The refugee rap video funded by Toronto refugee office

  • February 26, 2010
{mosimage}TORONTO - When a 14-year-old boy from Sri Lanka arrived on his doorstep in Accra, Ghana, with little ability to communicate in English, 26-year-old Michael Baah saw firsthand just how difficult it can be for refugees to get help.

So he made a music video about it.

The video, “Refugee Appeal,” produced by Martin Mark, director of the Office for Refugees of the archdiocese of Toronto, was posted on YouTube shortly before the United Nations High Commissioner for Refugees declared Piratheeprajh SriVijayarajarajan a vulnerable, at risk youth in need of expedited processing.

“The boy came to us through Martin and I said I want to raise awareness, so I sat down and wrote the song,” Baah told The Catholic Register from Accra.

Baah had met refugees on the streets of Accra, and had visited friends in a nearby refugee camp. He knew that refugees in Ghana often turned to prostitution “because that is where they can get the money,” and refugees were known for being “engaged in bad acts like robbery and smoking of weed.”

Through Mark he learned more about the circumstances that drive refugees to such extremes and how much danger these refugees face if deported back to the countries they fled, with no money, no job to return to and often with the threat of being killed a reality.

He could not believe how long it was taking for the boy to gain approval for entry into Canada to be with his uncle.

“It was through (SriVijayarajarajan) that I got the passion to write a song about refugees because when he came to Ghana he suffered a lot and went through a lot of hardships,” said Baah.

The hardships included being abandoned in Ghana by an agent allegedly hired by his parents to help him escape from war-torn Sri Lanka. Then, not knowing anyone or having anyone to provide for him, he was robbed on the street and lived among people he could barely communicate with because of his lack of English. Having been in Ghana for a year, SriVijayarajarajan escaped many of the perils faced by other refugee children, but even though life improved for the boy once Mark came on the scene and placed him in Baah’s home, he was still alone because of the language barrier.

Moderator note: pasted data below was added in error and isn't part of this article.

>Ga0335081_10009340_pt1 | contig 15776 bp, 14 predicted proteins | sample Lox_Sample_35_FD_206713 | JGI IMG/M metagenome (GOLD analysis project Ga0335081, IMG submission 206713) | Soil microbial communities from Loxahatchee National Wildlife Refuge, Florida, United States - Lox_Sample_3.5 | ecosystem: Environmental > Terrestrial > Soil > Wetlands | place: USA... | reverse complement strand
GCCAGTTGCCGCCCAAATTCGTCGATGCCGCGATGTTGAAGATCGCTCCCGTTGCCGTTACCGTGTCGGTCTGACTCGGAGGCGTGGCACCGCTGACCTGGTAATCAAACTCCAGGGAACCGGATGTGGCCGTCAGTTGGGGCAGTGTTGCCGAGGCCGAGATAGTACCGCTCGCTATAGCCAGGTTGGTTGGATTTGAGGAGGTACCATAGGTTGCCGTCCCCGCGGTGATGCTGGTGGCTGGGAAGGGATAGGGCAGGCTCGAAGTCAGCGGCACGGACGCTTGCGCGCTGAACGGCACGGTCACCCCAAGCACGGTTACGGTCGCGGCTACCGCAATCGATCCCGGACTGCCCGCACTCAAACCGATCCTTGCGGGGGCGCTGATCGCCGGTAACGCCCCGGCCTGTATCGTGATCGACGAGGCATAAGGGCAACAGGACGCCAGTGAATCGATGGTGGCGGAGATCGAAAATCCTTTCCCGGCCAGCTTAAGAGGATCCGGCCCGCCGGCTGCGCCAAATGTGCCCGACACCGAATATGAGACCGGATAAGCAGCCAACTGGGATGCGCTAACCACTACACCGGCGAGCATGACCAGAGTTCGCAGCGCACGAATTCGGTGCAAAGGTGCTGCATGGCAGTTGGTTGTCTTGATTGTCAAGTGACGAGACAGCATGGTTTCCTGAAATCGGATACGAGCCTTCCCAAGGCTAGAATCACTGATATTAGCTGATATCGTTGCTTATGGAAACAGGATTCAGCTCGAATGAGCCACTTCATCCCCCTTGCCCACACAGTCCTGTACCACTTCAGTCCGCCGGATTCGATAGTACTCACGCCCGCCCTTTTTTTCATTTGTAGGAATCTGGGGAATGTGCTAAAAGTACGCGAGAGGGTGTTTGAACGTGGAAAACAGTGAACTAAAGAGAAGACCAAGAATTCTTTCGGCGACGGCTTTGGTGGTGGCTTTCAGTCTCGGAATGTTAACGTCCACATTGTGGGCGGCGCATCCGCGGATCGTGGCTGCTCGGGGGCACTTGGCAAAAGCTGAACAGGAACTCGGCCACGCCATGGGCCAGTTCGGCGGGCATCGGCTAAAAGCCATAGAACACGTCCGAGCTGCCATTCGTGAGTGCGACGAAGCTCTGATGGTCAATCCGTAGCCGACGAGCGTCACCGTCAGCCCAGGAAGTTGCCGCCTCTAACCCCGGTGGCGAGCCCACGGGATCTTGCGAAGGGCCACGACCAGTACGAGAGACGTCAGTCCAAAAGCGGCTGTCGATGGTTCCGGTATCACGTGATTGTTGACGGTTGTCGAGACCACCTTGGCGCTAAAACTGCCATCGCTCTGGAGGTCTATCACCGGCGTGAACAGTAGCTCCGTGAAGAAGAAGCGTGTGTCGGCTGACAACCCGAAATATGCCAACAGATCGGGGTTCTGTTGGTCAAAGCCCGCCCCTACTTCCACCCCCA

Baah said he often saw the Sri Lankan teen crying and for a while, he barely ate.

Mark said Baah asked so many questions about why the boy couldn’t leave Ghana that Mark sat down with him for a three-day crash course on refugee protection, sharing his frustrations of dealing with Citizen and Immigration officials at the Canadian embassy in Accra.

“Reading the lyrics of the song, it’s really very appealing and includes a lot of reference to my experience,” Mark said.

As Baah sings the refrain of “No helper, less givers, bad shelter. No one to say I’m with you brother come to the camps and see suffering. So you got to help, so you got to help,” he is accompanied by refugee children at the camp where he filmed “Refugee Appeal.”

“They said that was the first time anyone came to raise awareness about what they are suffering and the whole community was supporting me,” Baah said.

The video also features SriVijayarajarajan, now living in Toronto with his uncle, who sang a line in his own tongue about children needing help.

Mark and the office for refugees raised funds to pay the recording costs at the studio where Baah works.

“Because of the hardship I go through, because I see young people going into prostitution, so I developed a passion to help people and when I went into music, most of my songs were about people who are struggling and in need.”

His recent productions have focused on other social justice topics including AIDS education and a disabled cyclist who fought for the rights of the disabled in Ghana.

Mark hopes to bring Baah to Canada for a special performance to further raise awareness about the plight of refugees worldwide this summer. A concert is also in the works for the spring.


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